Mixing it with the world’s best


The University of Sydney has a long term commitment towards China writes Professor John Hearn.
Two years on from China’s masterful staging of the Olympic Games, the 2010 World Expo in Shanghai promises to be another dazzling global event.

For Australia, one of the biggest challenges at the Expo is to prove to the hosts that when it comes to ingenuity and innovation, we can match up to the world’s best. And let’s be under no illusions, this is no easy task. To many Chinese, America is the country you look to for innovation, while Australia is the country you look to for resources, for holidays, or for education.

It will take time to change perceptions, but the Expo at least gives us an opportunity to start the process. As a Gold Sponsor of the Australian pavilion, the University of Sydney takes its commitment to China seriously. We are the only Australian university to be involved in the Expo at this level, and see our engagement with China as a long-term relationship that brings benefits to both sides.

Professor Ben Eggleton (Left) is working on a project that could vastly increase the speed of the internet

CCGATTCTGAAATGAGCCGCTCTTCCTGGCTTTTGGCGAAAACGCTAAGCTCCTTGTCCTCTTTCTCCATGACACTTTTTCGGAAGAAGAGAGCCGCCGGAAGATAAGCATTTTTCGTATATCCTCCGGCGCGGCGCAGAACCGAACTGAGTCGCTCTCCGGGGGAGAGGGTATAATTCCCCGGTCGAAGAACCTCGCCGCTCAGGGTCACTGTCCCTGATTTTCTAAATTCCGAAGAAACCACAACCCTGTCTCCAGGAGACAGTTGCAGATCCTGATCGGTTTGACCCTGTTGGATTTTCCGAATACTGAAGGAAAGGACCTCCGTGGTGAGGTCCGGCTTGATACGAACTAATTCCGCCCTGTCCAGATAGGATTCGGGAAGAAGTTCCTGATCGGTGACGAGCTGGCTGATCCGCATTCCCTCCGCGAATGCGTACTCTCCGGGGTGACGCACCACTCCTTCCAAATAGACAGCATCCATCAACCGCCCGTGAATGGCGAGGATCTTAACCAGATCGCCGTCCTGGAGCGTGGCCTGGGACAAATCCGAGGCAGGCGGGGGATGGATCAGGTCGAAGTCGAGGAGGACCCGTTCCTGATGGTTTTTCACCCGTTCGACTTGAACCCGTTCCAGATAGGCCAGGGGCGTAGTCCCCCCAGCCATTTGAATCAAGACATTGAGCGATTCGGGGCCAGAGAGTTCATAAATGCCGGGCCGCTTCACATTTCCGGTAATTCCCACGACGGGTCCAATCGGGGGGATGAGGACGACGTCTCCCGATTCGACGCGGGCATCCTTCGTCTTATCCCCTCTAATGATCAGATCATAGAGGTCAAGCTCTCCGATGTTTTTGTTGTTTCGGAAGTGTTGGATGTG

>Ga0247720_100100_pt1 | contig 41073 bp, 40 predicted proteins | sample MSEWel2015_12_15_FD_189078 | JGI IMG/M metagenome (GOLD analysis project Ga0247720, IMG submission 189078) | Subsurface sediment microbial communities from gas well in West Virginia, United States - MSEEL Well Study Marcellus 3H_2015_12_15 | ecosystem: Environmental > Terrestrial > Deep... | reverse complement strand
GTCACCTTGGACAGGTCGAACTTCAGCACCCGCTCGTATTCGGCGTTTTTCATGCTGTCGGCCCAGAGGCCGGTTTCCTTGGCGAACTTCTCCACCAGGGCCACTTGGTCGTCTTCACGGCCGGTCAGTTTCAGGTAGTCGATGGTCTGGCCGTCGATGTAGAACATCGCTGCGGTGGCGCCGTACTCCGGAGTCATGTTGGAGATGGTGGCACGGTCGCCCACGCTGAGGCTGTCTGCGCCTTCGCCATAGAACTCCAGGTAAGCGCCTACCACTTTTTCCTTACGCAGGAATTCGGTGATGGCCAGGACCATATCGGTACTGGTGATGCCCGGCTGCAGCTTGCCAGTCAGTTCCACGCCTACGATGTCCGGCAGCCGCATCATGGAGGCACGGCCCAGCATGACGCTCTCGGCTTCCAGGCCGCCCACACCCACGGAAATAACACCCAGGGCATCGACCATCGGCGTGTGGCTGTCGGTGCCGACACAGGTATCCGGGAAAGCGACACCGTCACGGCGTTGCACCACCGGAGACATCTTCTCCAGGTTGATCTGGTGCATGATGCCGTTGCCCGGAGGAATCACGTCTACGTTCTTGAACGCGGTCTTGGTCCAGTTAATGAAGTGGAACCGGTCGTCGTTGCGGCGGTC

For us, the Expo will be a success if China starts to recognise that Australian innovators are as good as any in the world. People like Ben Eggleton, who worked at Lucent Technologies in the US and has now returned home to the University to continue his research into fibre optic systems. Or Bryan Gaensler, who worked at MIT and Harvard, and is now here planning the development of the Square Kilometre array, a radio telescope that will be 10,000 times more powerful than anything that exists today. Or Hugh Durrant-Whyte, a world expert in field robotics and autonomous vehicles.


We cannot afford to be complacent. We need to keep pushing ourselves. An event like the Expo underlines not just how diverse and fascinating the world is, but how competitive it is as well. But at the University of Sydney, innovation is always a top priority.


*Professor John Hearn is the Vice-President International at the University of Sydney and Chief Executive of the Worldwide Universities Network. He has visited and worked in China for more than 30 years.
For more information visit www.sydney.edu.au


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